With time history becomes legend, and legend becomes myth. Troy is a myth, or supposed to be a very well-known myth all over the world though the Epics of Iliad and Odyssey written by the Greek Poet Homer
Troy, the Bronze Age ancient city is a myth, or supposed to be a very well-known myth all over the world though the epics of Iliad and Odyssey written by the Greek Poet Homer. Situated in Anatolia (modern day Turkey) it was the battle ground of Trojan War, a battle between the Greeks and the defenders of the city.
"If they ever tell my story let them say
that I walked with giants.
Men rise and fall like the winter wheat,
but these names will never die.
Let them say I lived in the time of Hector, tamer of horses.
Let them say I lived in the time of Achilles."
And in front of me, there was the 5000-year-old mythical wall of Troy! With time history becomes legend, and legend becomes myth. Troy is a myth, or supposed to be a very well-known myth all over the world though the Epics of Iliad and Odyssey written by the Greek Poet Homer. Three thousand years after Homer, some amateur archaeologist named Heinrich Schliemann went in search of Troy with the Iliad in hand. And he found it on the coast of present day Turkey!
So during my last visit to Turkey my long time desire to visit the Myth became real.
From Istanbul you can take a bus to Canakkale (320 km, 4 hours), and Troy (Truva or Trojain Turkish) is only 30 km from Canakkale. The local bus dropped us in the middle of nowhere, the kind driver just pointed at the horizon and showed 5 fingers of one hand, probably to indicate that Troy is five kilometers away that way!
We walked a long way in the high sun hoping for a taxi, and, eventually in the middle of the road there was a tractor driven by a young farmer with a broad smile, the guardian angel of the road! He heard the name Troy, and just waved to us to get onto his vehicle. His English was not very fluent but was still much better than my Turkish. In few minutes we reached the site of Troy.
I asked him very politely, 'How much should I pay you? How much?'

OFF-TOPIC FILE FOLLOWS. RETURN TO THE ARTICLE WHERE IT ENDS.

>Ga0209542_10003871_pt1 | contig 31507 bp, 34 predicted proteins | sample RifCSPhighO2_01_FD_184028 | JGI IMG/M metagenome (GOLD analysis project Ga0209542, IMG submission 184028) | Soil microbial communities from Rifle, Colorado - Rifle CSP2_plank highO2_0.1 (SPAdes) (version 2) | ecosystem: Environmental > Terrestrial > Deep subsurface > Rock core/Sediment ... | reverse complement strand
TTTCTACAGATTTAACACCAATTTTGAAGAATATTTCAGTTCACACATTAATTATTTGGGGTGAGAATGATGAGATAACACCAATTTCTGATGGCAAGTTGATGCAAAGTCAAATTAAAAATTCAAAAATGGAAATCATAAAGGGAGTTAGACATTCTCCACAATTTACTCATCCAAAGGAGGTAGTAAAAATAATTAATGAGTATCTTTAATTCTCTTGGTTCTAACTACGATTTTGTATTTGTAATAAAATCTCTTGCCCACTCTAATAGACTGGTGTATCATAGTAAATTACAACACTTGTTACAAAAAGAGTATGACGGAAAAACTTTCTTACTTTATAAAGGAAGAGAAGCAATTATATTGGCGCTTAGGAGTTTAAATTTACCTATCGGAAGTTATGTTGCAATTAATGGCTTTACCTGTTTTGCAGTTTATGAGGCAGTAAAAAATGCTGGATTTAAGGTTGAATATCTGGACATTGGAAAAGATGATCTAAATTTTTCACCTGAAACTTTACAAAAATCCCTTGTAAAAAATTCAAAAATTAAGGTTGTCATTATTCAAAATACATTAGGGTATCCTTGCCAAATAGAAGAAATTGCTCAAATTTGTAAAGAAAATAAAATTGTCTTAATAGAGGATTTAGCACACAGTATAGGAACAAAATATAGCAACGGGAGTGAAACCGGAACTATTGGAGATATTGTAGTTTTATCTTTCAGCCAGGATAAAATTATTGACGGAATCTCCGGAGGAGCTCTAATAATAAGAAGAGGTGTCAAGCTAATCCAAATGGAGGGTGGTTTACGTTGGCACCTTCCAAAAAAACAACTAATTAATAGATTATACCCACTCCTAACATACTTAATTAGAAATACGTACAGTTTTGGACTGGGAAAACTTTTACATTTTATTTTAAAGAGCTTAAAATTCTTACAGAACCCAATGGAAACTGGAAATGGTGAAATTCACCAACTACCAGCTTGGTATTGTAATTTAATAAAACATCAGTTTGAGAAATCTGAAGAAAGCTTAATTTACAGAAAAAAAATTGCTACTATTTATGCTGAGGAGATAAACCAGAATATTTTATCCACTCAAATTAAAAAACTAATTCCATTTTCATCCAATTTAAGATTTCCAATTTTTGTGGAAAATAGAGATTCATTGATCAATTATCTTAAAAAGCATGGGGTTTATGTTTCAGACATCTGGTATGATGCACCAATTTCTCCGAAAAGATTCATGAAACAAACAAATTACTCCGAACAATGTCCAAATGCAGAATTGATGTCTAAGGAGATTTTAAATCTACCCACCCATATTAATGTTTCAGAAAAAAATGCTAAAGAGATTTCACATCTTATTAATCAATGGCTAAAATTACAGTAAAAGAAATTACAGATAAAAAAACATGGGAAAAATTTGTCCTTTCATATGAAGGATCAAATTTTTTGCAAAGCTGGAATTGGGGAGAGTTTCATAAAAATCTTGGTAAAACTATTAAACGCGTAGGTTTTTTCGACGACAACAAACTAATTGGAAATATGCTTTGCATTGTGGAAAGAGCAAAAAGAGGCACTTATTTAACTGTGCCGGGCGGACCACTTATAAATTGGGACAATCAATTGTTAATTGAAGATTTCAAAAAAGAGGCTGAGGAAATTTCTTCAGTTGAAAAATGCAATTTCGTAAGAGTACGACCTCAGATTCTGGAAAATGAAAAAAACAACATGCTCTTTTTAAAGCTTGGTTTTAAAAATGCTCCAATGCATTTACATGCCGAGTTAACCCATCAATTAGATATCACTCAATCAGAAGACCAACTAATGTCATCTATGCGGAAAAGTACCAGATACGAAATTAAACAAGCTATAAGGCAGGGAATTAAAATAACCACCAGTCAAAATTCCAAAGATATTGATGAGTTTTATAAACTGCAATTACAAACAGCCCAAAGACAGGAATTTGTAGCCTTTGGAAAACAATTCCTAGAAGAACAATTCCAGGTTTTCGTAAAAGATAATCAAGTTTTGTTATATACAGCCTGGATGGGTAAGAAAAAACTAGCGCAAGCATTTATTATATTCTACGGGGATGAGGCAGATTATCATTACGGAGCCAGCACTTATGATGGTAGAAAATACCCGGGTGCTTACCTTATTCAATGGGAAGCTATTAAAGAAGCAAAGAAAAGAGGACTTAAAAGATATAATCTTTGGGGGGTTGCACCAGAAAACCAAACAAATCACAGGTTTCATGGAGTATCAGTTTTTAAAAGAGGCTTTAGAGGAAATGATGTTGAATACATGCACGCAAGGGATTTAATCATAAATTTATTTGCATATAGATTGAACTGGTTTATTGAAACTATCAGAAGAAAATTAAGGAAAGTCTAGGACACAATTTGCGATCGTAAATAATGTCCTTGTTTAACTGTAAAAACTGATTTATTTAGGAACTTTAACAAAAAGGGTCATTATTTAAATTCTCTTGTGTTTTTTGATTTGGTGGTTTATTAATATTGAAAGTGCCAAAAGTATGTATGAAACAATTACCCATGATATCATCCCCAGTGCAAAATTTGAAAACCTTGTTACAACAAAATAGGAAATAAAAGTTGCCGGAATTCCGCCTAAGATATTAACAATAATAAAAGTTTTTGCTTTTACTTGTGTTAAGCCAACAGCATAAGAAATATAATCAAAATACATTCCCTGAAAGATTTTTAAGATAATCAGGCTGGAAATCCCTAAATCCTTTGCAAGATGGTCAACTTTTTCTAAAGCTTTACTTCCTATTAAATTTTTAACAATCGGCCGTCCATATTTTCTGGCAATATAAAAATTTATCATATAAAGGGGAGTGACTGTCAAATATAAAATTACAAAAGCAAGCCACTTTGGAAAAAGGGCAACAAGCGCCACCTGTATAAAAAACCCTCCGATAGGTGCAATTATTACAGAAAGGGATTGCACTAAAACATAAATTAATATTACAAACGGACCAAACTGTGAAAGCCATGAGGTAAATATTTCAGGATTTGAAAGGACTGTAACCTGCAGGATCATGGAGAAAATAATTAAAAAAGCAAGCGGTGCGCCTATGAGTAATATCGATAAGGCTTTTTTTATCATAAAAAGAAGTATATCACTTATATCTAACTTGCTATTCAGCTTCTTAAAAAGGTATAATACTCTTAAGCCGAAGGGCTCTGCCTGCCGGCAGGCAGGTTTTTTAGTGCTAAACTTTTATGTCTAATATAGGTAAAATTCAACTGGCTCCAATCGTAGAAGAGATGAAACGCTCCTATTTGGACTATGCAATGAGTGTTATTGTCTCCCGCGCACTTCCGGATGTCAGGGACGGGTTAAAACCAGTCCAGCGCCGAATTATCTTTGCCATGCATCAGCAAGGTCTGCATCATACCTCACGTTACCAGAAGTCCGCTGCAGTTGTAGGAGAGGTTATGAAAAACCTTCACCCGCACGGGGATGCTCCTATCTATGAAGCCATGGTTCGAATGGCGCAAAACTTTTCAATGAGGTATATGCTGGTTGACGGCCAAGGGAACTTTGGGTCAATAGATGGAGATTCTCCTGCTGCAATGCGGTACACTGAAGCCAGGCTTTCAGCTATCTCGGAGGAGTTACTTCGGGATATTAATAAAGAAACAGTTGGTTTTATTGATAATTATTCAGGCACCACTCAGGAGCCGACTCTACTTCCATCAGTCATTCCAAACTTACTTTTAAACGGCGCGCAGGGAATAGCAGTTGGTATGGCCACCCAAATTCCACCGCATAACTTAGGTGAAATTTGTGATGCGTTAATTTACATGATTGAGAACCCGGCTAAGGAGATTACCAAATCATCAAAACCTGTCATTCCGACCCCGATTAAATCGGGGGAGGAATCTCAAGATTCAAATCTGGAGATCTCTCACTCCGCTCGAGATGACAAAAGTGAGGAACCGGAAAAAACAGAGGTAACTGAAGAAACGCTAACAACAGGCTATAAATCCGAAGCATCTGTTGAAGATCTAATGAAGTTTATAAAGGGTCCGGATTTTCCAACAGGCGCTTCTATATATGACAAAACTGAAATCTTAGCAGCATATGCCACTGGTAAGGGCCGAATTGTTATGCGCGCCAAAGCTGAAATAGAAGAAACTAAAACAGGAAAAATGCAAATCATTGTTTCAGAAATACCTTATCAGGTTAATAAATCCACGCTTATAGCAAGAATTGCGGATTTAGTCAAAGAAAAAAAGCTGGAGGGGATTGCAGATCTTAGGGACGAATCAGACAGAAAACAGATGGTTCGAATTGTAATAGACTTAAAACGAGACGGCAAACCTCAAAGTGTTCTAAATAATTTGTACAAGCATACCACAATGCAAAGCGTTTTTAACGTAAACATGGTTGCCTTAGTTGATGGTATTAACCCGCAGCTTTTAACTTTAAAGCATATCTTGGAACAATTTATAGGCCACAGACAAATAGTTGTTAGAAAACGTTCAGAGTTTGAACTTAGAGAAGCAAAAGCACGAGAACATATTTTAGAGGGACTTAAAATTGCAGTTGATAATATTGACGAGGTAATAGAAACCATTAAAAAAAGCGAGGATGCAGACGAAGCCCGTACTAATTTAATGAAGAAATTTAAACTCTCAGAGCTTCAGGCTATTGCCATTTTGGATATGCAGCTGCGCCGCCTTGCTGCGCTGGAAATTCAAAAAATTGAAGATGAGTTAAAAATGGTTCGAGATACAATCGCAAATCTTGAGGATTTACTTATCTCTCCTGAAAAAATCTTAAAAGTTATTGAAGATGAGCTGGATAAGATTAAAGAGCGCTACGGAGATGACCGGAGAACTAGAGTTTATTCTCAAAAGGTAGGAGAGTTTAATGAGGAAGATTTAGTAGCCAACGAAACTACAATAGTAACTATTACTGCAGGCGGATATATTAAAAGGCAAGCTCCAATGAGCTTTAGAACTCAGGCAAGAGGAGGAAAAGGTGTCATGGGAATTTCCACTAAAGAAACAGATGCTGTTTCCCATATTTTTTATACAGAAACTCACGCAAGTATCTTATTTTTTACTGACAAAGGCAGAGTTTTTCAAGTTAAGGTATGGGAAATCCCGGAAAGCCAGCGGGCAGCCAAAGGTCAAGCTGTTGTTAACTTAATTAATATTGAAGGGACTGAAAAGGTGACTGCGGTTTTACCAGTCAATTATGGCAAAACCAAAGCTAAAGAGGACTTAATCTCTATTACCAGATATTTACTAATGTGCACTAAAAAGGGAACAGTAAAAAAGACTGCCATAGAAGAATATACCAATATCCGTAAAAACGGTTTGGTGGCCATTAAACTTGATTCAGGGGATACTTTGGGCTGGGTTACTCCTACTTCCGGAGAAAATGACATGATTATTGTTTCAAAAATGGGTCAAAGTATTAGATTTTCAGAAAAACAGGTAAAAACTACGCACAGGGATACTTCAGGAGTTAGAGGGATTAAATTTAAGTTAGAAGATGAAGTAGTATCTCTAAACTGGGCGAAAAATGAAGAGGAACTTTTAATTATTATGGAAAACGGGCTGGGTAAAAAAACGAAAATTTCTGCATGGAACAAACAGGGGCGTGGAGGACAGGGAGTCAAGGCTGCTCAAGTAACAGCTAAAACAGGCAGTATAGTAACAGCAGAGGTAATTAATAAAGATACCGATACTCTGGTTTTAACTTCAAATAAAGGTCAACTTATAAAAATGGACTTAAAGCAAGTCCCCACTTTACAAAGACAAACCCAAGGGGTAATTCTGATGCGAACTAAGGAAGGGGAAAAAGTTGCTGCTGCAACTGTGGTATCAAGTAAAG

I repeated the question in English and sign language, by showing the universal sign of money. He started his tractor and said loudly with a warm smile 'No Much', and that created a real treasured memory. At the end of every travel you collect only memories and friends. I had no problem giving him a few dollars as fuel cost, but that unknown Turkish Samaritan gave us a free ride and that made our trip memorable.
Just after we entered through the main gate into an open space, there was a giant wooden horse with possibly the ugliest tail I have ever seen! Of course, the Trojan Horse is still remembered. It was built by the Greeks as a decoy for hiding super soldiers. Being curious I went inside the horse, and found that the interior was much bigger than it seemed from the outside. It had three floors! It was a unique experience to look at the ruins around me through the window near the head.
It was chilly even though it was midday, and history was in the air and everywhere. Our guide was shouting, "This is the wall of King Priam's Palace, he lived here for ages with his two sons, Hector and Paris."
Well, archaeologists have excavated enough to prove that this is the mythical city of Troy. It is surprisingly small, andmany things about it are still questionable. Did the battle actually take place in the plains of Scamander? Then why have no weapons ever been found? So many questions are still left to be answered.